# Python Referenced For Loop

I'm playing with `for` loops in Python and trying to get used to the way they handle variables.

Take the following piece for code:

``````a=[1,2,3,4,5]
b=a
b[0]=6
``````

After doing this, the zeroth element of both `b` and `a` should be `6`. The `=` sign points a reference at the array, yes?

Now, I take a `for` loop:

``````a=[1,2,3,4,5]
for i in a:
i=6
``````

My expectation would be that every element of `a` is now `6`, because I would imagine that `i` points to the elements in `a` rather than copying them; however, this doesn't seem to be the case.

Clarification would be appreciated, thanks!

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Everything in python is treated like a reference. What happens when you do `b[0] = 6` is that you assign the `6` to an appropriate place defined by LHS of that expression.

In the second example, you assign the references from the array to `i`, so that `i` is 1, then 2, then 3, ... but `i` never is an element of the array. So when you assign 6 to it, you just change the thing `i` represents.

http://docs.python.org/reference/datamodel.html is an interesting read if you want to know more about the details.

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That isn't how it works. The for loop is iterating through the values of a. The variable i actually has no sense of what is in a itself. Basically, what is happening:

``````# this is basically what the loop is doing:
# beginning of loop:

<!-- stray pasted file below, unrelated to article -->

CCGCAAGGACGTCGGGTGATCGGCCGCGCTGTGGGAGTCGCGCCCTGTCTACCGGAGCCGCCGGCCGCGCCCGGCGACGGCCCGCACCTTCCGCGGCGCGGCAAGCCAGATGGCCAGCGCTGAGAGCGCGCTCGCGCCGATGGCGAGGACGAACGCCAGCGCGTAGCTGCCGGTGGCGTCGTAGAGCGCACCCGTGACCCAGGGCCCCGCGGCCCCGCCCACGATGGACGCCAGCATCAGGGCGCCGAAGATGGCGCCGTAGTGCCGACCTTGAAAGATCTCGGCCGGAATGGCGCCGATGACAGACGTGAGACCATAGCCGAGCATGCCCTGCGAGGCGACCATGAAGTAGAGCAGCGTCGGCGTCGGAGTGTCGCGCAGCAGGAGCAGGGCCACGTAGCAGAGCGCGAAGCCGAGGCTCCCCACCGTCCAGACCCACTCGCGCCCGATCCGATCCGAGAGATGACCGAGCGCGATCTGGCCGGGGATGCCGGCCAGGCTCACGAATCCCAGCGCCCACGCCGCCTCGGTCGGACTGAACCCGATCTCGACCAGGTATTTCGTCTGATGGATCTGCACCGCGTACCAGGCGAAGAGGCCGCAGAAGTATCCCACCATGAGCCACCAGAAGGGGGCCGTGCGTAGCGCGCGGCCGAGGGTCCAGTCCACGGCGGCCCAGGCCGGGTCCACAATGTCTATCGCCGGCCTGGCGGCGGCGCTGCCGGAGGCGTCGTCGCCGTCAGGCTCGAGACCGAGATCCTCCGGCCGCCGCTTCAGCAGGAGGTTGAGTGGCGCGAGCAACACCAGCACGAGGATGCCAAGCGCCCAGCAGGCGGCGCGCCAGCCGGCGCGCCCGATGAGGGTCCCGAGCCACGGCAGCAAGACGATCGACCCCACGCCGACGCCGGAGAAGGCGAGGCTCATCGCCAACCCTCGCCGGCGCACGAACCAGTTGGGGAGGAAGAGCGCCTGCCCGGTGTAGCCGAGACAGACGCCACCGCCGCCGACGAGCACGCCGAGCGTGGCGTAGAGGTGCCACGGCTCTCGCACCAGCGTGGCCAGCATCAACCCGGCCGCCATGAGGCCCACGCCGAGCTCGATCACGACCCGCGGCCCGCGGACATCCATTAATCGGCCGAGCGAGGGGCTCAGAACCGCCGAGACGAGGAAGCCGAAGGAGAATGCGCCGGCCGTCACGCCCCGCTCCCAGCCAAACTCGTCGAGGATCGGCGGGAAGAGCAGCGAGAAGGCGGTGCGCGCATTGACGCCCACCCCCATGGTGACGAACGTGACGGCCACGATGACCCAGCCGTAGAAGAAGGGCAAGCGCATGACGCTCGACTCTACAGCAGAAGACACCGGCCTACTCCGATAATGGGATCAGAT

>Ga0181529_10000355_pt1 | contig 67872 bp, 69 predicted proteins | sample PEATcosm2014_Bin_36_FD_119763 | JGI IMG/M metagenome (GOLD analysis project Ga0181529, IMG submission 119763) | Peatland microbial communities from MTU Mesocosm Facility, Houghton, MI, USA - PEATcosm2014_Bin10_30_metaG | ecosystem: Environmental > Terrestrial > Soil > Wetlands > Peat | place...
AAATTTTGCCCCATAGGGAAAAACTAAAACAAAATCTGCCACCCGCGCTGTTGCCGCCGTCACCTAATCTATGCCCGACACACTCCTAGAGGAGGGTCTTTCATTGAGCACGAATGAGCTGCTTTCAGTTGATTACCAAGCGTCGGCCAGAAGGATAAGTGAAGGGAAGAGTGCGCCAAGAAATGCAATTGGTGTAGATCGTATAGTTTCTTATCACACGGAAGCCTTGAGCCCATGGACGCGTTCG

i = a[0]
i = 6
# next iteration of for loop:
i = a[1]
i = 6
# next iteration of for loop:
i = a[2]
i = 6
# you get the idea.
``````

At no point does the value at the index change, the only thing to change is the value of i.

You're trying to do this:

``````for i in xrange(len(a)):
a[i] = 6 # assign the value at index i
``````
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"The variable i actually has no sense of what is in a itself" - This isn't exactly true, `i` is a reference to the values in `a` but assignment will change `i` to be a reference to something else, and integers are immutable so there isn't any way to change the OP's list by modifying `i` in a `for` loop. But consider `a = [[1], [2]]` then `for i in a: i[:] = [6]`. `a` will become `[[6], [6]]`. – Andrew Clark Aug 26 '11 at 17:36
@F.J. That is because the values of `a` are mutable types in themselves. It has nothing to do with the position in a, rather it has to do with the objects whether they are in a or no. – cwallenpoole Aug 26 '11 at 17:42
No argument there, I just wanted to clarify because a novice reader might interpret your statement as "it is impossible to modify a list by looping over its values", which isn't true when you have mutable values. – Andrew Clark Aug 26 '11 at 17:51

Just as you said, "The = sign points a reference". So your loop just reassigns the 'i' reference to 5 different numbers, each one in turn.

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I read your answer and smacked myself. It was so simple! Is there a way to make the for loop behave in the manner I want? (Definite Upvote - you strike to the heart of the matter.) – Richard Aug 26 '11 at 16:25